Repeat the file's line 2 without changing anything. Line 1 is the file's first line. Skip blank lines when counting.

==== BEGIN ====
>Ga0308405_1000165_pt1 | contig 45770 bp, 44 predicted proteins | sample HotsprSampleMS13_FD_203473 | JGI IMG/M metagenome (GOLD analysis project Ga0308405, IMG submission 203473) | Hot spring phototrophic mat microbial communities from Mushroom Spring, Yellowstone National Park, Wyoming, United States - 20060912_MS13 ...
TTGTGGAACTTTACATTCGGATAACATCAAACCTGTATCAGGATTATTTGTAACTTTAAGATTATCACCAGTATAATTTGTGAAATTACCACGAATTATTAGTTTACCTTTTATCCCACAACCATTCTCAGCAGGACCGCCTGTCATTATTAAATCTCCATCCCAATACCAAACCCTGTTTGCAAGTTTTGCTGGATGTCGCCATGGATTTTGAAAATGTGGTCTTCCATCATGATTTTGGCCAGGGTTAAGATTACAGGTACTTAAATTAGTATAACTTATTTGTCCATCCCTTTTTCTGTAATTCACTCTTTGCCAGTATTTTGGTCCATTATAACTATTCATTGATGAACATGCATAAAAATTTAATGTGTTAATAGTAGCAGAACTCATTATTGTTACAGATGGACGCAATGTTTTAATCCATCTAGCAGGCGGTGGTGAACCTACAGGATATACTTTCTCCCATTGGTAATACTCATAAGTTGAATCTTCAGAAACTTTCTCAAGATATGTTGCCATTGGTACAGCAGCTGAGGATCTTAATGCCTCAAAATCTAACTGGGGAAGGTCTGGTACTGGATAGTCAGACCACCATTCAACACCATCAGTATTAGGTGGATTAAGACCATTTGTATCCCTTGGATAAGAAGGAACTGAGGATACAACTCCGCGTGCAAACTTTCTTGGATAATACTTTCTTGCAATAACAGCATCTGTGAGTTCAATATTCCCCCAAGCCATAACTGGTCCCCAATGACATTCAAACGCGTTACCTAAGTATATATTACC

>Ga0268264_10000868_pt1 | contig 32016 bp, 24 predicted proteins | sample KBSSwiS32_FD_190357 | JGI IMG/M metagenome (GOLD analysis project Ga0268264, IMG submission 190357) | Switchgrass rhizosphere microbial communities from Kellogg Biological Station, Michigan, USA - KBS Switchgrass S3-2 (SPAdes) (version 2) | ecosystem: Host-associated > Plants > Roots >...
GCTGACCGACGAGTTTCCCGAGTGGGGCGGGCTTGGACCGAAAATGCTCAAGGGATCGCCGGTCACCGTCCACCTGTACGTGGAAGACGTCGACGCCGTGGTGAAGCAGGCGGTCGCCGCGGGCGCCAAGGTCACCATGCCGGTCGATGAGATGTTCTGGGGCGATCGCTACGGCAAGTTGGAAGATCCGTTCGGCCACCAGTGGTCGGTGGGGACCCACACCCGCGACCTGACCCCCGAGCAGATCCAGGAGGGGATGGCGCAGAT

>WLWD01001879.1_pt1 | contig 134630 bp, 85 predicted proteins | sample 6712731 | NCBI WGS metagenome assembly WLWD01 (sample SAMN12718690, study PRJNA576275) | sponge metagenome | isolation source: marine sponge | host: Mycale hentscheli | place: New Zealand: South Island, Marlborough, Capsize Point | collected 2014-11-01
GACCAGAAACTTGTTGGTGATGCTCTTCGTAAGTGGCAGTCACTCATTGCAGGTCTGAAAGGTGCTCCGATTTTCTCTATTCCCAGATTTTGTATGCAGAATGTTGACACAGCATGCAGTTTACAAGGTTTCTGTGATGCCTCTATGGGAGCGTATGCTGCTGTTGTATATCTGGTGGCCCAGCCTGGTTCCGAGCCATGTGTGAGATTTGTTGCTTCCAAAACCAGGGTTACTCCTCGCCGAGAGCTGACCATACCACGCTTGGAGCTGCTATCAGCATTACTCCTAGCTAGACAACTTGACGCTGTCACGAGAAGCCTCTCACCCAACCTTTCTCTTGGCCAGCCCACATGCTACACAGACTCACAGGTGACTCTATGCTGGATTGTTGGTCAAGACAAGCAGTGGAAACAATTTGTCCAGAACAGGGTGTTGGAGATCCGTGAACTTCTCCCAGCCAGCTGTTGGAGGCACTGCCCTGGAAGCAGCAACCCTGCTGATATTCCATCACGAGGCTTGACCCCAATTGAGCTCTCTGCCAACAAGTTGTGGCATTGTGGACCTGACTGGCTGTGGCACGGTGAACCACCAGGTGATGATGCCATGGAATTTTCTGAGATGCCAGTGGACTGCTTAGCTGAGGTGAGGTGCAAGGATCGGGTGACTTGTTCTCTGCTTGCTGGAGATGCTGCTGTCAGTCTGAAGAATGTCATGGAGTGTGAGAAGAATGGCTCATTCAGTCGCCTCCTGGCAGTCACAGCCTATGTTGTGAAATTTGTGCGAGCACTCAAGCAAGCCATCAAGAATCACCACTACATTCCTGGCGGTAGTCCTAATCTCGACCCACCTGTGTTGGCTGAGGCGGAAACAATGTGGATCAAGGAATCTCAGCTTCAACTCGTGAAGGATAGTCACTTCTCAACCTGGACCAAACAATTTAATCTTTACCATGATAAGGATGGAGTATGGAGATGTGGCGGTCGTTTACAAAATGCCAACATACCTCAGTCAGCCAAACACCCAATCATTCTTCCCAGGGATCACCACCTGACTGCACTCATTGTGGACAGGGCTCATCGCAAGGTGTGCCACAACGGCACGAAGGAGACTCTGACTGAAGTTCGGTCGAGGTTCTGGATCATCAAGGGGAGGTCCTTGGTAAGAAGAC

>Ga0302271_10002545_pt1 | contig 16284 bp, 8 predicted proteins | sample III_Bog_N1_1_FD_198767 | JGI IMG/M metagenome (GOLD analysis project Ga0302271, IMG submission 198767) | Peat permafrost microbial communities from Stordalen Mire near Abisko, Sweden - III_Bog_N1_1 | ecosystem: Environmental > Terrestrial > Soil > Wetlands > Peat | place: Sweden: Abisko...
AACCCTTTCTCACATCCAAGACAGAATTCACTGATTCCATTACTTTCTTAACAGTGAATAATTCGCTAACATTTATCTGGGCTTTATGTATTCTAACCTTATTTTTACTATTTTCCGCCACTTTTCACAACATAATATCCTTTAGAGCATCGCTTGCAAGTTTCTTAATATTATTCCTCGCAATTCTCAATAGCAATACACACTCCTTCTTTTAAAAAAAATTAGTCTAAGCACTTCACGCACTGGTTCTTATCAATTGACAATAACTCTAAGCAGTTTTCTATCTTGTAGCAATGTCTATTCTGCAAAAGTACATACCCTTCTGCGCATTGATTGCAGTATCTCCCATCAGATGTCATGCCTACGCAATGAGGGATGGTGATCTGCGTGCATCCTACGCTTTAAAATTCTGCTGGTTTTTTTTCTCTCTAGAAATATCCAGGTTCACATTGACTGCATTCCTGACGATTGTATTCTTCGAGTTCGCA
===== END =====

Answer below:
TTGTGGAACTTTACATTCGGATAACATCAAACCTGTATCAGGATTATTTGTAACTTTAAGATTATCACCAGTATAATTTGTGAAATTACCACGAATTATTAGTTTACCTTTTATCCCACAACCATTCTCAGCAGGACCGCCTGTCATTATTAAATCTCCATCCCAATACCAAACCCTGTTTGCAAGTTTTGCTGGATGTCGCCATGGATTTTGAAAATGTGGTCTTCCATCATGATTTTGGCCAGGGTTAAGATTACAGGTACTTAAATTAGTATAACTTATTTGTCCATCCCTTTTTCTGTAATTCACTCTTTGCCAGTATTTTGGTCCATTATAACTATTCATTGATGAACATGCATAAAAATTTAATGTGTTAATAGTAGCAGAACTCATTATTGTTACAGATGGACGCAATGTTTTAATCCATCTAGCAGGCGGTGGTGAACCTACAGGATATACTTTCTCCCATTGGTAATACTCATAAGTTGAATCTTCAGAAACTTTCTCAAGATATGTTGCCATTGGTACAGCAGCTGAGGATCTTAATGCCTCAAAATCTAACTGGGGAAGGTCTGGTACTGGATAGTCAGACCACCATTCAACACCATCAGTATTAGGTGGATTAAGACCATTTGTATCCCTTGGATAAGAAGGAACTGAGGATACAACTCCGCGTGCAAACTTTCTTGGATAATACTTTCTTGCAATAACAGCATCTGTGAGTTCAATATTCCCCCAAGCCATAACTGGTCCCCAATGACATTCAAACGCGTTACCTAAGTATATATTACC